Chris Voorhies wagered that most great anglers are creative whether they can produce works of art or not. “Most of these guys are obsessive and, being obsessed means you’re going to run into problems, solving problems takes creativity.” Alberto calls creativity the “IT FACTOR” for next level fishing, “When a creative fisherman experiences bad fishing, he tries to answer the question, why? His patience and his passion will ensure that he finds the reason, even if he’s wrong the first ten times—creative people aren’t’ afraid to be wrong.”
When you have great fishermen who are willing to answer questions, you always want to try and get one more little thing out of them and one of the best ways to do that is to ask a direct question about something they think about themselves. In this case, I asked “What is one other key to your fishing success?” The answers all boiled down to staying devoted to the sport—regardless of species—you need to be fishing. Alberto said his keys to success were being persistent and taking a calculated approach to timing your fishing. Chris Voorhies said he feels that his ability to put in a ton of time allows him to stay in practice and ensures that he’s out there when the fishing fires up. In fact, all of the anglers polled pointed to time spent as a major benefiting factor, Savio put it into a very succinct passage, “Experience teaches you a lot, and you only get experience by spending time actually fishing. That’s the part you can’t learn and you can’t teach.”
Brian DiMento credits his science background for part of his success, “I’d say it’s my analytical nature. I’m also a scientist, and tend to take a very systematic approach to my fishing. Trying to understand the variables at play that go into successful trips, then finding other spots, times or situations where those apply.”
To wrap up each interview I asked these guys to talk about what drives them to pursue their passions, both artistic and in fishing. I also wanted to know if they got the same kind of satisfaction out of each. For Chris, he said that plug building is a way to stay sane in the winter, “otherwise I’d just go crazy because I’d always be thinking about fishing!” He went on to say that he derives much more satisfaction from fishing than he does from creating his beautiful and unique plugs, “Building plugs is an extension of my fishing, but that doesn’t work the other way around for me. As for what drives me to fish, I don’t think I could say much more than I just love to be out there.”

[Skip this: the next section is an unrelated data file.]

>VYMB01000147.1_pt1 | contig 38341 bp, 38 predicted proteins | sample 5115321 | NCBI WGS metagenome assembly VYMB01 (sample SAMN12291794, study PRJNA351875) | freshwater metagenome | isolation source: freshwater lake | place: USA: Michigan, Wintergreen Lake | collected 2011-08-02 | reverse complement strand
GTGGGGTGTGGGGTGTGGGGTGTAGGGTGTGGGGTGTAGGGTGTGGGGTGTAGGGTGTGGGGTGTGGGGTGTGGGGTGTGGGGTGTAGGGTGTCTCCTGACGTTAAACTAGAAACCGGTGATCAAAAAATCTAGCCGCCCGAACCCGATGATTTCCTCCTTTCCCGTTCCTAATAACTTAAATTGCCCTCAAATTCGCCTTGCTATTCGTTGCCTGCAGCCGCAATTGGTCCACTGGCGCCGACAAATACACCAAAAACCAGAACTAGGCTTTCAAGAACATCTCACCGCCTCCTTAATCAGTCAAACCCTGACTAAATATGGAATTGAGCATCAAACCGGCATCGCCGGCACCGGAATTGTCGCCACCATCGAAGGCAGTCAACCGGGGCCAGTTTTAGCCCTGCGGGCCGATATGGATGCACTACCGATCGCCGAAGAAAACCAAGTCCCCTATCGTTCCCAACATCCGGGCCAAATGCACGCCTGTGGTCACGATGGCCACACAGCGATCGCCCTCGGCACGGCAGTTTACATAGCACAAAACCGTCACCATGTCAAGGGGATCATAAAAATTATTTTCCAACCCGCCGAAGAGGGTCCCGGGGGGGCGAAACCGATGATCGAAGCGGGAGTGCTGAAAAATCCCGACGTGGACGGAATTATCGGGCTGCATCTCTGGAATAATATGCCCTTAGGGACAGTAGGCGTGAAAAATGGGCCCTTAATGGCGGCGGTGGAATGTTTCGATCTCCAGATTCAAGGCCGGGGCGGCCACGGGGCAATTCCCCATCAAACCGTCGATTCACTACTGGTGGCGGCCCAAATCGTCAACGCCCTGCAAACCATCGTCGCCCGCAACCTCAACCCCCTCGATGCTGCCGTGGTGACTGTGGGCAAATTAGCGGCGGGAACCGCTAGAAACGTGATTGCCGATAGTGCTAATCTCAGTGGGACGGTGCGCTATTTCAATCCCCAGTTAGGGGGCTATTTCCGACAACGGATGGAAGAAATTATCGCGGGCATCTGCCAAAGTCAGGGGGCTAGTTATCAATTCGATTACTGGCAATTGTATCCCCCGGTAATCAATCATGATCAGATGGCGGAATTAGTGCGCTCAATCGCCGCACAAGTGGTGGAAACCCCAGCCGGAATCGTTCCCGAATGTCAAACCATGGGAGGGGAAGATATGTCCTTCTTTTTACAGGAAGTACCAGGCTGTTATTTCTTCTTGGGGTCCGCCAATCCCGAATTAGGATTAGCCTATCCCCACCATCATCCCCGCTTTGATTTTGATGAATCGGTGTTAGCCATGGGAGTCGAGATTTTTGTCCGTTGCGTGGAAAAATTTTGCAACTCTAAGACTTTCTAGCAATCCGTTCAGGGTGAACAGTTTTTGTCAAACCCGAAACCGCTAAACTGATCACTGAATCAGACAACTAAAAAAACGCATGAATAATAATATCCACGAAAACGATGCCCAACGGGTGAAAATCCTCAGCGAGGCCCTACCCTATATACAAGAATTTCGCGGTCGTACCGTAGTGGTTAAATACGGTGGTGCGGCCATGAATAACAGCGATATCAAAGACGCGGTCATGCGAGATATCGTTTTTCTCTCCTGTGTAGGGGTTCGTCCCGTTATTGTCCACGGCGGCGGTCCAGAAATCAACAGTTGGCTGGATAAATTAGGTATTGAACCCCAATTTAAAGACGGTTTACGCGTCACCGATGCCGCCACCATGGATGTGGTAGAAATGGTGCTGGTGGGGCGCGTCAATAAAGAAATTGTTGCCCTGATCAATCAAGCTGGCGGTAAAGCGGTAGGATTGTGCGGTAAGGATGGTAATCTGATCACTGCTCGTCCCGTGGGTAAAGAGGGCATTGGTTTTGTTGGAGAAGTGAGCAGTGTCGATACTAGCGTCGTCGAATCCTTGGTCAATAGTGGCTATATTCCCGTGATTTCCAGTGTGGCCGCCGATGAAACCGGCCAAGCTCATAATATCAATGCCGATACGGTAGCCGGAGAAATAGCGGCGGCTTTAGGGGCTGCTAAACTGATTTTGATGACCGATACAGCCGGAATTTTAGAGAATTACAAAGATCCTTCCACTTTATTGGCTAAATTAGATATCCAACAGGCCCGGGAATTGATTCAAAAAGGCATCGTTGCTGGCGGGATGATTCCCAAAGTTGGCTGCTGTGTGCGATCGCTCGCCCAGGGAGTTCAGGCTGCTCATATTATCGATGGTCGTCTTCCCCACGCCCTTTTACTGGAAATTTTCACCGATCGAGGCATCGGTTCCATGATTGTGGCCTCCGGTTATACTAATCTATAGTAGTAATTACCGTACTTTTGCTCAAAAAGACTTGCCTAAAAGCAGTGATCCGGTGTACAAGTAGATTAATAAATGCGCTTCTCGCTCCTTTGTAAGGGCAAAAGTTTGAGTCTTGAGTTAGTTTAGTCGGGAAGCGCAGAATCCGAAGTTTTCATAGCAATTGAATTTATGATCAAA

For Brian DiMento the drive to fish is a mixture of taking on a challenge and finding an escape from everyday life. “I love the gratification of figuring things out on my own without the pressure of work, while still being rewarded for the hard work I’ve put in. I like the added aspect of approaching a spot with a strategy, a reason for being there and an approach to present my lures.”
Alberto says he does get the same kind of satisfaction from creating art and fishing, “It’s a personal thing for me, a competition with myself, to achieve, to push myself to do better than I did last time. When I stop feeling that, I don’t want to be around anymore.”
My favorite response to this question came from Savio, “No I don’t [get the same satisfaction from both]. When I’m out on the water, I feel no pain. My charter clients often have to beg me to go in, I never want to leave. When I first discovered striped bass, I got so obsessed that I stopped working, all I did was fish. I had to change jobs to something that allowed the freedom to fish more. If fishing was a drug, I would have been dead a long time ago.”
At the end this process I think I found the truth. Anglers don’t have to be creative in an artistic sense, but the drive and determination to get to the point or excellence almost guarantees that the person has a creative mind. Whether it’s crafting ironclad excuses for being late or for parking in a questionable location. Or if it’s the unshakeable daydreaming about how to approach that new spot or what you should have done differently when you lost that giant last week. Or maybe it’s the endless ruminations about how to get a plug to work properly in one specific rip, or how to anchor up on that wreck where no one else dares to try. It’s the determination of the creative mind that figures these things out and it’s that willingness to completely give oneself to finding that solution that makes it possible.